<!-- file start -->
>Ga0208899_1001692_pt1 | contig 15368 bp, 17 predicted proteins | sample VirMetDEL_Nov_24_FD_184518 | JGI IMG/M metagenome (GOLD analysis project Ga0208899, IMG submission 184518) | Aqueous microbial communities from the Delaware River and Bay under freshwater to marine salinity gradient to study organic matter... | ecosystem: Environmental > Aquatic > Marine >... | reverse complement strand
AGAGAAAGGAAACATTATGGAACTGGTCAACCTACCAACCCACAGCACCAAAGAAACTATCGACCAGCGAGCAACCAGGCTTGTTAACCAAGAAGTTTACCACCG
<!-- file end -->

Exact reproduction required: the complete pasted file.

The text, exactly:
>Ga0208899_1001692_pt1 | contig 15368 bp, 17 predicted proteins | sample VirMetDEL_Nov_24_FD_184518 | JGI IMG/M metagenome (GOLD analysis project Ga0208899, IMG submission 184518) | Aqueous microbial communities from the Delaware River and Bay under freshwater to marine salinity gradient to study organic matter... | ecosystem: Environmental > Aquatic > Marine >... | reverse complement strand
AGAGAAAGGAAACATTATGGAACTGGTCAACCTACCAACCCACAGCACCAAAGAAACTATCGACCAGCGAGCAACCAGGCTTGTTAACCAAGAAGTTTACCACCG